APS Assessment Guidelines due to COVID: 2020-21

Note: Check back often for the latest Assessment updates:

SOL Testing Spring 2021:

Standards of Learning (SOL) testing for the 2020-21 school year has not been waived and we are required to administer tests to students in grades 3-12. Arlington has made some adjustments to the testing regimen as allowed by VDOE and SOL tests will be limited to reading and math in grades 3-8, science in grades 5 and 8, and required End of Course (EOC) high school credit bearing classes. All SOL testing will be done in-person at schools in May and June. ​Hybrid students will test on days when they are scheduled to attend school. Full-distance learning (DL) students will be scheduled to test on Mondays. Each school will communicate their individual SOL schedule with dates and times with their families.

We are coordinating transportation for DL students who may need a bus to come to school for SOL testing. ​ Buses may carry up to 21 students per bus. We encourage families to provide their own transportation for their child, whenever possible, on the day they are scheduled to take their SOL test(s).

Click here for more SOL information.

We understand that families may have concerns about their students coming into the building to participate in assessments even though there are many safety protocols in place. Parents who do not wish for their student to participate in state and/or federally mandated assessments due to COVID-19 concerns, should contact their student’s administrative staff or School Testing Coordinator by phone or email to discuss scheduling options or request information on opting out for this school year. There will be no penalty for students who are not assessed, but parents will need to submit the APS Parent Refusal Form for the appropriate assessment which can be obtained from your school’s STC, administrative staff or at this link: APS Parent Refusal Forms Link

School Talk Message February 2021:

As the COVID pandemic continues to impact educational experiences in Arlington Public Schools (APS), we are adjusting assessments to continue to meet the needs of students, staff, local, federal, and state requirements. State and federal assessments such as ACCESS for ELLs and Standards of Learning (SOL) have not been waived and are required by the Virginia Department of Education (VDOE) to be delivered in person at school. The reasons for in person assessment are typically for test security reasons, or a standardized assessment process must be maintained in order to maintain the reliability and validity of the assessment. Therefore, even students who have chosen the full-distance learning model may need to come to school for certain assessments. To support students’ health and safety, APS will ensure safety and security procedures are in place and social distancing is observed. Please see the document APS Assessment Guidelines: 2020-21 on the APS website for more information about how APS is addressing assessments this year.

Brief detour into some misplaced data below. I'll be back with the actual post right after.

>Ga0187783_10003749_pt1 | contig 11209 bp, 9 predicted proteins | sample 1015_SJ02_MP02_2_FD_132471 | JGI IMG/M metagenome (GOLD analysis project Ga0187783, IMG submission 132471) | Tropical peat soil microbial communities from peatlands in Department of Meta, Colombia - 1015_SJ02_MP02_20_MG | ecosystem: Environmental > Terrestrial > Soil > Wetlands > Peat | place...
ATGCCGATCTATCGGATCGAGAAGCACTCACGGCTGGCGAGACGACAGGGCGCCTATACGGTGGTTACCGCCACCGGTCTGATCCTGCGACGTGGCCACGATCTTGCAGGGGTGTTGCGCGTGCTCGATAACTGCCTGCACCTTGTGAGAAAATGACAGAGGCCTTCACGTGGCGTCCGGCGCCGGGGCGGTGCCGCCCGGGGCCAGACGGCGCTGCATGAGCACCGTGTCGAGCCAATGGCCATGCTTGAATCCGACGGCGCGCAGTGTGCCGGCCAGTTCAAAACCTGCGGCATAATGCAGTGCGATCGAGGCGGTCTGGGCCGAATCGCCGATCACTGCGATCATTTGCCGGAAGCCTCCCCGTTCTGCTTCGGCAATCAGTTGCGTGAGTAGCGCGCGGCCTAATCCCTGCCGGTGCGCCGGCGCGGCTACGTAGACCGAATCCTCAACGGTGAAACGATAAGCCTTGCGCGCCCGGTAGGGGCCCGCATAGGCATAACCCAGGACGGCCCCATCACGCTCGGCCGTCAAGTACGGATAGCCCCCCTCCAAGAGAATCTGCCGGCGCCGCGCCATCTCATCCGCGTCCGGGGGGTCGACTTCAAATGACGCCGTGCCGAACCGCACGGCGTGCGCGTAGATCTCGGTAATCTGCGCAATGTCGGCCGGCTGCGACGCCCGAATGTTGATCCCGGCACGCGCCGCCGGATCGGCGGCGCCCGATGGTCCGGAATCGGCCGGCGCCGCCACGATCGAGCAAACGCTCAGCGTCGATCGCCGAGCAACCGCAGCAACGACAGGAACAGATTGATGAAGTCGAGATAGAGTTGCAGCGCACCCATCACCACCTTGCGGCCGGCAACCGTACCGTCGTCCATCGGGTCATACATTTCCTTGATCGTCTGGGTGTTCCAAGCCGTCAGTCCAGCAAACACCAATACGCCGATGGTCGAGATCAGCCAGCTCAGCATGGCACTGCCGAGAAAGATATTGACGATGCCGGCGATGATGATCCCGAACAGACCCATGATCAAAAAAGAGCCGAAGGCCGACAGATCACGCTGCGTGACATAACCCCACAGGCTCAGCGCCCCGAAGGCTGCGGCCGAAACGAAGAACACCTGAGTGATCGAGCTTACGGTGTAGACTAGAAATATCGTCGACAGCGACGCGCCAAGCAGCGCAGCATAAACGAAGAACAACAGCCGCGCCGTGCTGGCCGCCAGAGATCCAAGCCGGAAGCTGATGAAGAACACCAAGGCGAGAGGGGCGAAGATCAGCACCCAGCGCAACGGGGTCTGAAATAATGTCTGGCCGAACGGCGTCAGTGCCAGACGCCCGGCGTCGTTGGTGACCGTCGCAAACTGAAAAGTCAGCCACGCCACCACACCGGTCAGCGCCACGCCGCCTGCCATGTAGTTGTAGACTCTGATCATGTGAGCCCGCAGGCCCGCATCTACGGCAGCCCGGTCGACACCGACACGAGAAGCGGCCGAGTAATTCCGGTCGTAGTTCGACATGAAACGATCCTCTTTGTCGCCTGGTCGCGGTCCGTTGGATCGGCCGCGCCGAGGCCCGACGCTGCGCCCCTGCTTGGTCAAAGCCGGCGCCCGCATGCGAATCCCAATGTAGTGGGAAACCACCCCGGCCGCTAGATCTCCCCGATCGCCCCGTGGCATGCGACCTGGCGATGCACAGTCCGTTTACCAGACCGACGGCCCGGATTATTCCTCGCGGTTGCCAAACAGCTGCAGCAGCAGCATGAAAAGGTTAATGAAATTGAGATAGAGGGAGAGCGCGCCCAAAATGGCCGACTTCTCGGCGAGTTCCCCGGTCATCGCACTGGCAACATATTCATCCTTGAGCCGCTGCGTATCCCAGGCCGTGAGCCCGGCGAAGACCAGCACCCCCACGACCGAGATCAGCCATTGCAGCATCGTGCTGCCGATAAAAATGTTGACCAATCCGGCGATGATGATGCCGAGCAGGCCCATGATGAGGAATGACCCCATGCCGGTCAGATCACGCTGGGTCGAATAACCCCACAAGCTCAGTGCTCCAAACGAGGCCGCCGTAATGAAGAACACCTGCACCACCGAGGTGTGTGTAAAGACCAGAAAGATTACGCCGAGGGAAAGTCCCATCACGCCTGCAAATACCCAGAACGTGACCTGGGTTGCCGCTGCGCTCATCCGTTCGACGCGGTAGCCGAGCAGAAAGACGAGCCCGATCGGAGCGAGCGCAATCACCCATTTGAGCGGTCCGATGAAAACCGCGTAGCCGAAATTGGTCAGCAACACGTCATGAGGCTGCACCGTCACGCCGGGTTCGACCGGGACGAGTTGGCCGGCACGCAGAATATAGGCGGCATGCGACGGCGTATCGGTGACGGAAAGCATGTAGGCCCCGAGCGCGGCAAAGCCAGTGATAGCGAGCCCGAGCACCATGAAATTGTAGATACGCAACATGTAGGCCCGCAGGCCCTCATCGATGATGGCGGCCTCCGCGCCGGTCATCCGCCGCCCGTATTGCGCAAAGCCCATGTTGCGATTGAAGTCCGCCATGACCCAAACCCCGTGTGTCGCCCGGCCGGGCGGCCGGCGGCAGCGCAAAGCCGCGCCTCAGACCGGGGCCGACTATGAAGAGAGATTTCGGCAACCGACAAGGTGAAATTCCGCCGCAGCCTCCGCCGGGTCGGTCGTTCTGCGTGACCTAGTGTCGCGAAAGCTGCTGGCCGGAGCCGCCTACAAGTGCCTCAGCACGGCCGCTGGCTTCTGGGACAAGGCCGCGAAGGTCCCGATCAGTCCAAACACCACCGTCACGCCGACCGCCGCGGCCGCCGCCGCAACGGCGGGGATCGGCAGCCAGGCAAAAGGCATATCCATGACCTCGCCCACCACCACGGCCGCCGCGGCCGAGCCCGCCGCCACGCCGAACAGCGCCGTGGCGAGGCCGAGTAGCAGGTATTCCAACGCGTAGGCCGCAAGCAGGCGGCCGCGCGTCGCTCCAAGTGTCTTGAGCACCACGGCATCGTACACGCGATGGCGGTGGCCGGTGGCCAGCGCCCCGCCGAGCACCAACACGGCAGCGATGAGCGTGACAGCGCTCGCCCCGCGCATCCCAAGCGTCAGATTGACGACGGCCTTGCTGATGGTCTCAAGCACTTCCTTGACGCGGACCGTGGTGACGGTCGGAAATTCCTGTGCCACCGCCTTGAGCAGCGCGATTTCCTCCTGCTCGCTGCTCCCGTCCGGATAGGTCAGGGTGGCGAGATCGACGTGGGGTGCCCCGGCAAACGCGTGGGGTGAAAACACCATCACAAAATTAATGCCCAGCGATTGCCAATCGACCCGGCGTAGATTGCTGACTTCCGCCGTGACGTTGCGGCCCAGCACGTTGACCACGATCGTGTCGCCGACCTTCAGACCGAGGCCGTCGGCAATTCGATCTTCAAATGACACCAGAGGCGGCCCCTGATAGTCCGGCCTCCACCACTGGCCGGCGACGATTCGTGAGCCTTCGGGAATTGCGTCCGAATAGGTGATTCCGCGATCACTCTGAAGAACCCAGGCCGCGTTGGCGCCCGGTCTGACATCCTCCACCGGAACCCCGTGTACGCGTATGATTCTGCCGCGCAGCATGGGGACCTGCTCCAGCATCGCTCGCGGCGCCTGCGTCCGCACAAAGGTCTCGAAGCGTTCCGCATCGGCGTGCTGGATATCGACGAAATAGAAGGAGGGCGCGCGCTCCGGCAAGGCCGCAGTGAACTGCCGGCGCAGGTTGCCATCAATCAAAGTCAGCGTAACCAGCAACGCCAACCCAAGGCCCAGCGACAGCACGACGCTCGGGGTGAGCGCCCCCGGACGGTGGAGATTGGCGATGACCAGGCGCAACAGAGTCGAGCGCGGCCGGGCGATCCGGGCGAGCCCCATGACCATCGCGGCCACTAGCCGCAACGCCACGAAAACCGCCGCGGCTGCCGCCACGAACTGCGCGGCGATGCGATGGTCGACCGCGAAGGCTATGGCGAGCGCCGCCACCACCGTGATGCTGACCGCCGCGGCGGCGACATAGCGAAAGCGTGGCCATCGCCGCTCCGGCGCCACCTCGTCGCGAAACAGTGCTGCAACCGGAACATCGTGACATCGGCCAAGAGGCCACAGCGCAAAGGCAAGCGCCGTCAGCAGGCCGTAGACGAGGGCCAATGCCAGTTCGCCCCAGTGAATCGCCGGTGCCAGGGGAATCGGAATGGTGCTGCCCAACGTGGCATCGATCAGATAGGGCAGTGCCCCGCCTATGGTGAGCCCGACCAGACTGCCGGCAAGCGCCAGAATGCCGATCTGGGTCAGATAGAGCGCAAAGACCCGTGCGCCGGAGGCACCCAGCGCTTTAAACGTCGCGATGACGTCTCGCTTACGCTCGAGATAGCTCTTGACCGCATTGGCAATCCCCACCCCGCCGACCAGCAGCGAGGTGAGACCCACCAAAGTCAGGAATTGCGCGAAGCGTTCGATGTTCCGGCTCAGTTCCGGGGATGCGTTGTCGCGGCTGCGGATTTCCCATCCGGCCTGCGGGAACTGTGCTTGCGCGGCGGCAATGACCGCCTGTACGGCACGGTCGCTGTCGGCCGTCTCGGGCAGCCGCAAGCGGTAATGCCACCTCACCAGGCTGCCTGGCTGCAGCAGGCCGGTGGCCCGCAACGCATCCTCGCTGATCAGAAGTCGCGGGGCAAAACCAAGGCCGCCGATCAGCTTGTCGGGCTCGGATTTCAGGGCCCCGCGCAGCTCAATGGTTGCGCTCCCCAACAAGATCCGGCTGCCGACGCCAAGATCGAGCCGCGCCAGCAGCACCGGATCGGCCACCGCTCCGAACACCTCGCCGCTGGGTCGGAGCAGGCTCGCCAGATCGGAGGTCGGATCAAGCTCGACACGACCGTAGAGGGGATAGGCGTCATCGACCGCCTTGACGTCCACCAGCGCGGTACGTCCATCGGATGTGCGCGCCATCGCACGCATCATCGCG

The following assessments are scheduled to be given in school buildings per State and Federal Guidelines (subject to change):

  • ACCESS for ELLs tests between January 19 and April 16
  • Spring Writing testing for students enrolled in English 11 will begin on March 1
  • Spring Non-Writing SOL tests will be administered to students in:
    • Grades 3-5 between May 17 and June 11
    • Grades 6-8 between May 10 and June 4
    • Grades 9-11 between May 24 and June 14
    • Grade 12 April 12-30

For safety and security purposes, Arlington Public schools has made some adjustments to the testing regimen as allowed by VDOE:

  • 8th grade English will take a performance-based assessments* for Writing, scored using the State rubric.
  • Most 11th grade English students will take the ACT WorkKeys Business Writing, and although it must be taken in person, it is a much shorter State Substitute Test than the End of Course Writing SOL.
  • All History/Social Studies classes (VA Studies, EOC World Geography, VA/US history, etc.) will take performance-based assessments, scored using the State rubric.